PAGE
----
Which type is your protagonist? Let us know in the comments. Also, read more on the three types of protagonists in this guide.
Secondary characters are the next category, and they contain all the other types of characters, including:
- Villain or Antagonist. Not every story has a villain, but for the ones that do, the villain is the chief source of external conflict.
- Love interest and love rival. In stories with a love plot or subplot, the love interest is the chief love interest for the protagonist and may even be a protagonist themselves. They may be static, meaning they don't change over the course of the story, or dynamic, meaning they do change, but they add to the romantic tension. Similarly, most love stories involve rivals, another love interest who creates a love triangle and increases the romantic tension.
- Foil Character. A secondary character who acts as a mirror to the protagonist and is often very similar but different in one major way that allows us to better understand the protagonist's personality and choices.
- Mentor. The mentor is a character who steers the protagonist, helps get them out of trouble, and provides chances for reflection. A mainstay of the hero’s journey plot structure, in many types of stories, without a good mentor, the character’s journey will end in tragedy (e.g. think about Hamlet, who had no mentor).
- Sidekick. A sidekick is a character who supports the protagonist. Besides the protagonist and villain, they have the most opportunity for characterization and provide dialogue opportunities and insight into the character’s mindset. Sidekicks appear in all genres, from romance (e.g. Mercutio from Romeo and Juliet) to adventure (e.g. Samwise Gamgee from Lord of the Rings) to mystery (e.g. Inspector Beauvoir from the Inspector Gamache series) and more.
- Side Characters. Side characters often have fully developed personalities, long interactions with the protagonist, and perhaps even deep backstories. However, they rarely make decisions or change throughout the story.
- The Chorus. A term from playwriting, these characters may have names and vague descriptions, but they do not have fully developed personalities and are chiefly there to serve as bystanders.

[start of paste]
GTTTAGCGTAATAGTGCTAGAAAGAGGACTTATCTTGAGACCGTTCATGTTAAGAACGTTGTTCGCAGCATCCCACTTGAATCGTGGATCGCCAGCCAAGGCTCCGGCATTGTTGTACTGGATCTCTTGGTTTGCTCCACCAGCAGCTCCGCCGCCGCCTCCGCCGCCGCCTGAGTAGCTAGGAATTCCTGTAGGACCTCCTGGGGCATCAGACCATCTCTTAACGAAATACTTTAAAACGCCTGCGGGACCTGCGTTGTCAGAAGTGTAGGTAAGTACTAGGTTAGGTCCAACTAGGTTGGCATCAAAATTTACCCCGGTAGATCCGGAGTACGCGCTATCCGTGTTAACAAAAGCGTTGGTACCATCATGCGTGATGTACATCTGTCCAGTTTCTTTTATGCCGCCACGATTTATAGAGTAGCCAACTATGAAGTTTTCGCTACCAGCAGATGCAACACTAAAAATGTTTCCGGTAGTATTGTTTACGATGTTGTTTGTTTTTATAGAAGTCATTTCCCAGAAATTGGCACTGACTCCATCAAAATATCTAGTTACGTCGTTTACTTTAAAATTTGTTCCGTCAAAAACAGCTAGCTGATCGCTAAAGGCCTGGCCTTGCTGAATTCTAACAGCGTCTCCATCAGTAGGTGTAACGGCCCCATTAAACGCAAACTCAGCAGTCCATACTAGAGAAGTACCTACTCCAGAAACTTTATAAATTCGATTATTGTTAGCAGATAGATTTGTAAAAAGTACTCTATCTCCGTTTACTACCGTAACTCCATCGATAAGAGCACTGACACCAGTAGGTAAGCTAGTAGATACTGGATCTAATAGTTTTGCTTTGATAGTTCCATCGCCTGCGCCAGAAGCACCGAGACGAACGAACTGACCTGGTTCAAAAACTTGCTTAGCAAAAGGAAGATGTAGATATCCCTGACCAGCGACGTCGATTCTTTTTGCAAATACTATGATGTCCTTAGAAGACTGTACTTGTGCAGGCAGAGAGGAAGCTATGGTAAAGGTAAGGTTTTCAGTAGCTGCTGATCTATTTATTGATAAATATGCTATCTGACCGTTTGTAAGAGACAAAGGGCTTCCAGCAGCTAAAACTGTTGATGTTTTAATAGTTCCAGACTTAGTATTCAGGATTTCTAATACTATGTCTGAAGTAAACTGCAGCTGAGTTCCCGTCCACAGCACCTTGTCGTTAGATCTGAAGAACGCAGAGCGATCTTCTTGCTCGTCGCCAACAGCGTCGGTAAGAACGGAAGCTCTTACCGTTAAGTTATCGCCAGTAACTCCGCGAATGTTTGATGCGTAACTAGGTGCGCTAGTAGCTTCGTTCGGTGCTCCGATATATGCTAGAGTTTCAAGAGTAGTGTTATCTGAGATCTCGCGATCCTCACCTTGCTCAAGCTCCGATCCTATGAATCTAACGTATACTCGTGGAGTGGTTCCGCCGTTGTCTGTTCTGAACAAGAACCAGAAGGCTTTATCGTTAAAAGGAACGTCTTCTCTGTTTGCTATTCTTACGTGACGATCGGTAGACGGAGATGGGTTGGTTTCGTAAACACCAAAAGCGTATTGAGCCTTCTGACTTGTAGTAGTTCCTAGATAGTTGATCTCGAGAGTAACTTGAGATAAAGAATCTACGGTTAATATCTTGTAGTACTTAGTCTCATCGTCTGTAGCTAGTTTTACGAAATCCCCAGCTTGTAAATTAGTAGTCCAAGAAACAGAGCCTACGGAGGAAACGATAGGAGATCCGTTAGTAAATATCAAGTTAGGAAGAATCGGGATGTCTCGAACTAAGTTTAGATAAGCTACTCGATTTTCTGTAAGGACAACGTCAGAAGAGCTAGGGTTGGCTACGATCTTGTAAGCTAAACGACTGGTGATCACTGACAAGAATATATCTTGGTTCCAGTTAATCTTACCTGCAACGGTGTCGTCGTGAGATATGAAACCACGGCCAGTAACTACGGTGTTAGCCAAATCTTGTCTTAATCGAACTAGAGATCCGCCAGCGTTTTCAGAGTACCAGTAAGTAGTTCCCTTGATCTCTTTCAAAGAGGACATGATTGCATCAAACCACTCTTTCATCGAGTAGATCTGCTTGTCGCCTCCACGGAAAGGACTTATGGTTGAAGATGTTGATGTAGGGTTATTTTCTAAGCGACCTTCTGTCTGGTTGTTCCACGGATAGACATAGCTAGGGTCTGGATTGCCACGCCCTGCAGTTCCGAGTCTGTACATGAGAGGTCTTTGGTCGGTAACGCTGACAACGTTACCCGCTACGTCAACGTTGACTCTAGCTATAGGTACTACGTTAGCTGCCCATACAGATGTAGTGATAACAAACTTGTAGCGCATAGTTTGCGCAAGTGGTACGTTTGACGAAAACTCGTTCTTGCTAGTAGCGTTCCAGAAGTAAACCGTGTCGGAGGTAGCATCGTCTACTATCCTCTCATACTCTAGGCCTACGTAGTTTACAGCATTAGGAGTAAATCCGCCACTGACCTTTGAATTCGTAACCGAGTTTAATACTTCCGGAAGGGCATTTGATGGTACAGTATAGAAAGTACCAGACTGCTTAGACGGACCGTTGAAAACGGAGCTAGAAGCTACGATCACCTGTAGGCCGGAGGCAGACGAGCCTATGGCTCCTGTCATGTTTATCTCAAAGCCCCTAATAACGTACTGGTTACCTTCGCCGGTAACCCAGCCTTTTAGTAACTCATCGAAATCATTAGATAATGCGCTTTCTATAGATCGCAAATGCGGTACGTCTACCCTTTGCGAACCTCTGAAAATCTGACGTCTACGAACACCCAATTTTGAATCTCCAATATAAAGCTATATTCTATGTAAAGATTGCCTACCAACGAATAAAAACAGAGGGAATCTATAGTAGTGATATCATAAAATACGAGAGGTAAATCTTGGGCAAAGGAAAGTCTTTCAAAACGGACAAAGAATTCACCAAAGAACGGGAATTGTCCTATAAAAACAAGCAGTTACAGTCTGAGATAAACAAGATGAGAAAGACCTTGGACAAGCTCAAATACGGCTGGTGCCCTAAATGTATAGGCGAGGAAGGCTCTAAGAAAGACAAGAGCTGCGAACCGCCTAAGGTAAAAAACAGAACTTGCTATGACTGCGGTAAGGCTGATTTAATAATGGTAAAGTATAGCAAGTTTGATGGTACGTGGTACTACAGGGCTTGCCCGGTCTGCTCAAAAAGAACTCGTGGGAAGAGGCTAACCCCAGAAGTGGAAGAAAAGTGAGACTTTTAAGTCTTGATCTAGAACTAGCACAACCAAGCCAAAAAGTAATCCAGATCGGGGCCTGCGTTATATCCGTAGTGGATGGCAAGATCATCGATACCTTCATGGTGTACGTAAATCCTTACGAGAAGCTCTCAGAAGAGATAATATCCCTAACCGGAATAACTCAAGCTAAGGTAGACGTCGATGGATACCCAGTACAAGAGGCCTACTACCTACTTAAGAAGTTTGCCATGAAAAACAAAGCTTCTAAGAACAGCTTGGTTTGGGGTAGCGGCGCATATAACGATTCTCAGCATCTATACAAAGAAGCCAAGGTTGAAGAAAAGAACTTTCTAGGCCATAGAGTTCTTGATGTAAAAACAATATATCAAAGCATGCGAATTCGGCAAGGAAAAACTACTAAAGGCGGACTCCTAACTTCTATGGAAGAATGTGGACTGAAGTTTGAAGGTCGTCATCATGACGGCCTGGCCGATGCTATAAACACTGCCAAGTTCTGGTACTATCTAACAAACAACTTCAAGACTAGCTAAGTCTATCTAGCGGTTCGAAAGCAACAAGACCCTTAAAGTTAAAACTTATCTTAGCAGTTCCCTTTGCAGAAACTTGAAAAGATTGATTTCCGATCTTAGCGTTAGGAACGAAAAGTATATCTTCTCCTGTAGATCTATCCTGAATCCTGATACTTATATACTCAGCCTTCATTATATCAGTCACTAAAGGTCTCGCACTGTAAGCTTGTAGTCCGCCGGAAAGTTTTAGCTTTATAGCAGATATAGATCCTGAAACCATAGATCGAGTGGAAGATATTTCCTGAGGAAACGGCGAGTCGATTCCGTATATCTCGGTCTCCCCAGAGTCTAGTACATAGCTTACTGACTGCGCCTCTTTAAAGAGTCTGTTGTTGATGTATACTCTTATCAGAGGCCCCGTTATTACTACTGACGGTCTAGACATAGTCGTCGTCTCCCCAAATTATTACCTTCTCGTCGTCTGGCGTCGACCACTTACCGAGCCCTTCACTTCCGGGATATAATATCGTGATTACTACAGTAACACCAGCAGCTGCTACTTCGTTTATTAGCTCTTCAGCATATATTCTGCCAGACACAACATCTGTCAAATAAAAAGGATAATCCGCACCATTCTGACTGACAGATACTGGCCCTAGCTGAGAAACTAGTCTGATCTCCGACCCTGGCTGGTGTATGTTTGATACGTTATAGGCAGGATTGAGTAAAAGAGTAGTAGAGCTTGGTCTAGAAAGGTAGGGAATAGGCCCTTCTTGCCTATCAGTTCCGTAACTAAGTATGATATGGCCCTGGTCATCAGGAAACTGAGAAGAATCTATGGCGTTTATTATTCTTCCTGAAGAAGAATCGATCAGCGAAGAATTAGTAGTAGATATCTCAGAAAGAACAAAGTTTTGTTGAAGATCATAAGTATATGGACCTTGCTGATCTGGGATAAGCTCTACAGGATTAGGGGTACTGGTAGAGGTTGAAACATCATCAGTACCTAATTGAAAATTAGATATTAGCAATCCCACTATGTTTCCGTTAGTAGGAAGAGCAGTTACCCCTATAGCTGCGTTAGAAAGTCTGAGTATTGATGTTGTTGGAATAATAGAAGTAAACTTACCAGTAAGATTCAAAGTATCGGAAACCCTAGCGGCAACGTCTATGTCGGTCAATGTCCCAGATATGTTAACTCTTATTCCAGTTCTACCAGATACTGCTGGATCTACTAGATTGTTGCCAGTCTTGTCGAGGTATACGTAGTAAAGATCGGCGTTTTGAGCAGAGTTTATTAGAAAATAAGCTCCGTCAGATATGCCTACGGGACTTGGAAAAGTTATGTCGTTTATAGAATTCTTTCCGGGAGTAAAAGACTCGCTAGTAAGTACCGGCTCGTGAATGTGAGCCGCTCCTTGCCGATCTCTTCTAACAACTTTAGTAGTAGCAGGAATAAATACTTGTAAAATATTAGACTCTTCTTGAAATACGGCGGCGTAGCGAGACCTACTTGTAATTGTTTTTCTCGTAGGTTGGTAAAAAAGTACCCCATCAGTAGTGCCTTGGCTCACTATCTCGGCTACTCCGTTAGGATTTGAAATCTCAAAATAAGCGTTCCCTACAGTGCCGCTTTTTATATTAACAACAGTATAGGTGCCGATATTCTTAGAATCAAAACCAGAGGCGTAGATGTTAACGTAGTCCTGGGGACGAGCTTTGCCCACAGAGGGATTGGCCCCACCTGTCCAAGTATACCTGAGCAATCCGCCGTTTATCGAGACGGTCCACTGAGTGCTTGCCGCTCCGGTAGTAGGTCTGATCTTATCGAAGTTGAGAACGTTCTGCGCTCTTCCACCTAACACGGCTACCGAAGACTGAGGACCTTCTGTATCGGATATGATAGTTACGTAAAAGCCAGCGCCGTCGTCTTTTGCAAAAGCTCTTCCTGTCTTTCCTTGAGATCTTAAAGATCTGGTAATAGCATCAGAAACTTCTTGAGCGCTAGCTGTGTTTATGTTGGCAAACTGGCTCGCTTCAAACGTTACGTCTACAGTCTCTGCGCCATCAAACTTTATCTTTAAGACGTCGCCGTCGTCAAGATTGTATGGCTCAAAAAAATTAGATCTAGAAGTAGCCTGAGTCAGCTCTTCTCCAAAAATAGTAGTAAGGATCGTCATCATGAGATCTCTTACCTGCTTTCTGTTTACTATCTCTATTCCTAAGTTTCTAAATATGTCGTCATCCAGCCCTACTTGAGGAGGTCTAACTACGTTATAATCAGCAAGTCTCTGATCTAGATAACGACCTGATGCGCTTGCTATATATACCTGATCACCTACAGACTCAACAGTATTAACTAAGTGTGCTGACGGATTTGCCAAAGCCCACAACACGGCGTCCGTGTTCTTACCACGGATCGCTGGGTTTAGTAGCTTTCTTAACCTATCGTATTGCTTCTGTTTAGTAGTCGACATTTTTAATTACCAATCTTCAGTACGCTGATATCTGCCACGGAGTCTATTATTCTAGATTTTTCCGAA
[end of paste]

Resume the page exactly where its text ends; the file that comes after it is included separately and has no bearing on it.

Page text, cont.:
- Suspects. Specific to mysteries and thrillers, suspects have fully developed personalities and they serve as objects of exploration for the investigator. They should all have motives and appear at least somewhat guilty of the crime, if only to serve as red herrings.
These tend to be static characters with a flat character arc, at least within the confines of the story. However, great writers know that all characters have their own arc. Your job as a writer is to choose how much of that arc to show the reader in the story.
For more on each of these character types, check out our guide, 6 Character Types Your Protagonist Needs Around Them.
Step 2: Develop Your Characters by Making them More Sympathetic (and/or Villainous)
Once you have a few characters, your work is not done. Now you have to develop them.
To do that, I've created a framework called the Seven Characteristics of Sympathetic Characters.
I learned this from Brandon Sanderson's fantastic characterization lessons as well as Blake Snyder's Save the Cat and my own research into story structure and characterization.
These characteristics are reader candy. We love characters with these personality traits, and by adding them you can quickly create a bond with your readers.
Think of this list as a checklist. The key is to include at least two or three of these characteristics early in your story, ideally in your protagonist's first scene.
This list also works for your secondary characters, and it can be used to quickly add depth and connection.
For your villains and antagonists, you can use this list in the opposite way, making the audience dislike them or even combining negative traits with sympathetic ones to give us a truly round, dynamic villain.
Here are the characteristics:
7 Characteristics of Sympathetic Characters
Use these seven traits to create believable characters who connect with the audience:
- Takes action. Show your protagonist being proactive. Show them making a hard choice when faced with a dilemma and taking action to get what they want.
- Treated unjustly. Show your character being bullied, persecuted, treated unfairly, or as the victim of injustice. One easy way to do this is to make your character an orphan, a trait shared by Hamilton, Harry Potter, nearly all of Charles Dickens's protagonists, Anne of Green Gables, Mark Twain's Huckleberry Finn, and many more iconic characters.
- Shows competence. Readers are interested in people who have competence, who show off their skill (even if those skills are unusual).
- Has friends. We’re attracted to people who show that they already have other people who like them. Just having a friend makes us more interested in someone. Show your protagonist is likable by surrounding them with other interesting characters.
- Does a good deed. “Save the cat,” as Blake Snyder says. By helping someone in need, your protagonist establishes themselves as “the good guy,” despite any other negative qualities.
- Has a humanizing quirk. Quirks are memorable things that create an instant visualization of someone, like Harry Potter’s scar on his forehead, Ron Weasley’s bright red hair, or Hermione’s frizzy hair. These can also include distinctive mannerisms, like a speech pattern, unique voice, or habits. Humanizing quirks are especially important for side characters, but a simple quirk can be a shortcut to help us quickly get to know a protagonist.